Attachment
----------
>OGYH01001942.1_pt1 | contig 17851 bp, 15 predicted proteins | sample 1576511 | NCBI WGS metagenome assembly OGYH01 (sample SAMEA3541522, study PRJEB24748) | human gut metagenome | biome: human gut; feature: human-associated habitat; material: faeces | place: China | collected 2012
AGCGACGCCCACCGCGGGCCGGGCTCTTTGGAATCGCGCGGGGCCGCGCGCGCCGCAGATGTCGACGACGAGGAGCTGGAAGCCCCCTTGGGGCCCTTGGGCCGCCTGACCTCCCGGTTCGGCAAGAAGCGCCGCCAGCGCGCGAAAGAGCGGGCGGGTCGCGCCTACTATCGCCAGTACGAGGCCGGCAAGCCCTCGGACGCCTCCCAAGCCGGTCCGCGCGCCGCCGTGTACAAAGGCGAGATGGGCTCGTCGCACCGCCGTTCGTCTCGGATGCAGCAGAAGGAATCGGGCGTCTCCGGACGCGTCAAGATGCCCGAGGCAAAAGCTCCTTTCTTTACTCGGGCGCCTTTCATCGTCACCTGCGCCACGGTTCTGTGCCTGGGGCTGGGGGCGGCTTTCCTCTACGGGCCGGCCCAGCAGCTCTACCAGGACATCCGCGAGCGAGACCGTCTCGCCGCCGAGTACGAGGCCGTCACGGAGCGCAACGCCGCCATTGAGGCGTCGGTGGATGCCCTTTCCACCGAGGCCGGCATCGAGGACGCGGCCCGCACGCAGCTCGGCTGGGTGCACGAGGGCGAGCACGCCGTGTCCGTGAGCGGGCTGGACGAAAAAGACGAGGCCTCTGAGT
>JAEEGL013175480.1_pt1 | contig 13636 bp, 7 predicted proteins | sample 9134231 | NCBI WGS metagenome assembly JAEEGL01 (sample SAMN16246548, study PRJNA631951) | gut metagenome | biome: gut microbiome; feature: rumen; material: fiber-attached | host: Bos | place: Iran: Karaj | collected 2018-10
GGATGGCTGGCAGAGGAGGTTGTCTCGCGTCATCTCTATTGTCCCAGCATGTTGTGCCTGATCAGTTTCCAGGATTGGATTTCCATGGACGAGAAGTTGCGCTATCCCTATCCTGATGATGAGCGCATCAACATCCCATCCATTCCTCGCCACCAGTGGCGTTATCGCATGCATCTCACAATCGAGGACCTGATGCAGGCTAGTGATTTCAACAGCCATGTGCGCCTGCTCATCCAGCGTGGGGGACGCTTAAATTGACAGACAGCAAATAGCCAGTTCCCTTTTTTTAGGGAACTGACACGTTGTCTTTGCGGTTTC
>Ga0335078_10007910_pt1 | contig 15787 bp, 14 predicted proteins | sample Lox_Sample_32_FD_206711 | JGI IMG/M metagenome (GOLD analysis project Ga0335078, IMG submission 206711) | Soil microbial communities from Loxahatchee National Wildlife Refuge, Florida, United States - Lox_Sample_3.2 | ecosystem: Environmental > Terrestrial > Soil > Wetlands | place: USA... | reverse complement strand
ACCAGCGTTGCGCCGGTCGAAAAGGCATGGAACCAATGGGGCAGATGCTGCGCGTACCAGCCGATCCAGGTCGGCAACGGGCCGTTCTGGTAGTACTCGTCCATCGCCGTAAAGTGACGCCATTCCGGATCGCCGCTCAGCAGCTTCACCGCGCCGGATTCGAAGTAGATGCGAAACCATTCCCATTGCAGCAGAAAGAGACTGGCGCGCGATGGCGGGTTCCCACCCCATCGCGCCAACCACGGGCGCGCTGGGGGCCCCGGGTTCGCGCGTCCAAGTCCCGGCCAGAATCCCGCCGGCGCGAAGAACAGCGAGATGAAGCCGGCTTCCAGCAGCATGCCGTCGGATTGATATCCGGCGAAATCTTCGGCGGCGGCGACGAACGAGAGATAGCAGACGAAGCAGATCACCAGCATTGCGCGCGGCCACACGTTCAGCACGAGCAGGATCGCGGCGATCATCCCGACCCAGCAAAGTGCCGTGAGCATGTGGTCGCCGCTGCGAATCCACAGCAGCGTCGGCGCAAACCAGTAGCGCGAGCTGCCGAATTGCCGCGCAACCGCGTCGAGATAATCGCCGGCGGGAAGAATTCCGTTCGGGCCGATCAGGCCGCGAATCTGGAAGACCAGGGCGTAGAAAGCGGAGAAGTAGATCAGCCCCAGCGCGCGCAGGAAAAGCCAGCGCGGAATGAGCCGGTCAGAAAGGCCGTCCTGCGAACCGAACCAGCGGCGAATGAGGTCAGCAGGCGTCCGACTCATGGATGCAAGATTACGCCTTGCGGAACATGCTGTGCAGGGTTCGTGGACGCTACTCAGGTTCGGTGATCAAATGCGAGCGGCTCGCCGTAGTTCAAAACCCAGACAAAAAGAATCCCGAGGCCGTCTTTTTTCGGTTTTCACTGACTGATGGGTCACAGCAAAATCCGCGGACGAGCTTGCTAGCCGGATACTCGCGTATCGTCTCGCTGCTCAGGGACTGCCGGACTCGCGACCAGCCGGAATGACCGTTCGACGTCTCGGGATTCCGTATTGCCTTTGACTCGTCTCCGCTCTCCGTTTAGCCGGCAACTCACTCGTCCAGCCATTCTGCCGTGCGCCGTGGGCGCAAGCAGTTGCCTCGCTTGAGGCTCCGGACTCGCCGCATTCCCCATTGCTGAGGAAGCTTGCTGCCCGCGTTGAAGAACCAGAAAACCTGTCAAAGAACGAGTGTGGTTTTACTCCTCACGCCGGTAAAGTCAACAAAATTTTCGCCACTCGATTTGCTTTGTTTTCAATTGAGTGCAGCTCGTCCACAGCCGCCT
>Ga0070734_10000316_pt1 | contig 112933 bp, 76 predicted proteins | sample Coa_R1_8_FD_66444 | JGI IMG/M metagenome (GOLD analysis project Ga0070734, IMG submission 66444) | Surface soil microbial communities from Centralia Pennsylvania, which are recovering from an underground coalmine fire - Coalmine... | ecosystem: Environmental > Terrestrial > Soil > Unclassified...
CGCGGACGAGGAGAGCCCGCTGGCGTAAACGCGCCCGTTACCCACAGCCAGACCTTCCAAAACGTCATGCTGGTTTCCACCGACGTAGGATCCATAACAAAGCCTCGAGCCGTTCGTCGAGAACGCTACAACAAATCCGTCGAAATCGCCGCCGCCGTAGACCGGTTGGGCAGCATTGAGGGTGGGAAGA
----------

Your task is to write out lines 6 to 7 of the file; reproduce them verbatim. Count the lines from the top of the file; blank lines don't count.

ACCAGCGTTGCGCCGGTCGAAAAGGCATGGAACCAATGGGGCAGATGCTGCGCGTACCAGCCGATCCAGGTCGGCAACGGGCCGTTCTGGTAGTACTCGTCCATCGCCGTAAAGTGACGCCATTCCGGATCGCCGCTCAGCAGCTTCACCGCGCCGGATTCGAAGTAGATGCGAAACCATTCCCATTGCAGCAGAAAGAGACTGGCGCGCGATGGCGGGTTCCCACCCCATCGCGCCAACCACGGGCGCGCTGGGGGCCCCGGGTTCGCGCGTCCAAGTCCCGGCCAGAATCCCGCCGGCGCGAAGAACAGCGAGATGAAGCCGGCTTCCAGCAGCATGCCGTCGGATTGATATCCGGCGAAATCTTCGGCGGCGGCGACGAACGAGAGATAGCAGACGAAGCAGATCACCAGCATTGCGCGCGGCCACACGTTCAGCACGAGCAGGATCGCGGCGATCATCCCGACCCAGCAAAGTGCCGTGAGCATGTGGTCGCCGCTGCGAATCCACAGCAGCGTCGGCGCAAACCAGTAGCGCGAGCTGCCGAATTGCCGCGCAACCGCGTCGAGATAATCGCCGGCGGGAAGAATTCCGTTCGGGCCGATCAGGCCGCGAATCTGGAAGACCAGGGCGTAGAAAGCGGAGAAGTAGATCAGCCCCAGCGCGCGCAGGAAAAGCCAGCGCGGAATGAGCCGGTCAGAAAGGCCGTCCTGCGAACCGAACCAGCGGCGAATGAGGTCAGCAGGCGTCCGACTCATGGATGCAAGATTACGCCTTGCGGAACATGCTGTGCAGGGTTCGTGGACGCTACTCAGGTTCGGTGATCAAATGCGAGCGGCTCGCCGTAGTTCAAAACCCAGACAAAAAGAATCCCGAGGCCGTCTTTTTTCGGTTTTCACTGACTGATGGGTCACAGCAAAATCCGCGGACGAGCTTGCTAGCCGGATACTCGCGTATCGTCTCGCTGCTCAGGGACTGCCGGACTCGCGACCAGCCGGAATGACCGTTCGACGTCTCGGGATTCCGTATTGCCTTTGACTCGTCTCCGCTCTCCGTTTAGCCGGCAACTCACTCGTCCAGCCATTCTGCCGTGCGCCGTGGGCGCAAGCAGTTGCCTCGCTTGAGGCTCCGGACTCGCCGCATTCCCCATTGCTGAGGAAGCTTGCTGCCCGCGTTGAAGAACCAGAAAACCTGTCAAAGAACGAGTGTGGTTTTACTCCTCACGCCGGTAAAGTCAACAAAATTTTCGCCACTCGATTTGCTTTGTTTTCAATTGAGTGCAGCTCGTCCACAGCCGCCT
>Ga0070734_10000316_pt1 | contig 112933 bp, 76 predicted proteins | sample Coa_R1_8_FD_66444 | JGI IMG/M metagenome (GOLD analysis project Ga0070734, IMG submission 66444) | Surface soil microbial communities from Centralia Pennsylvania, which are recovering from an underground coalmine fire - Coalmine... | ecosystem: Environmental > Terrestrial > Soil > Unclassified...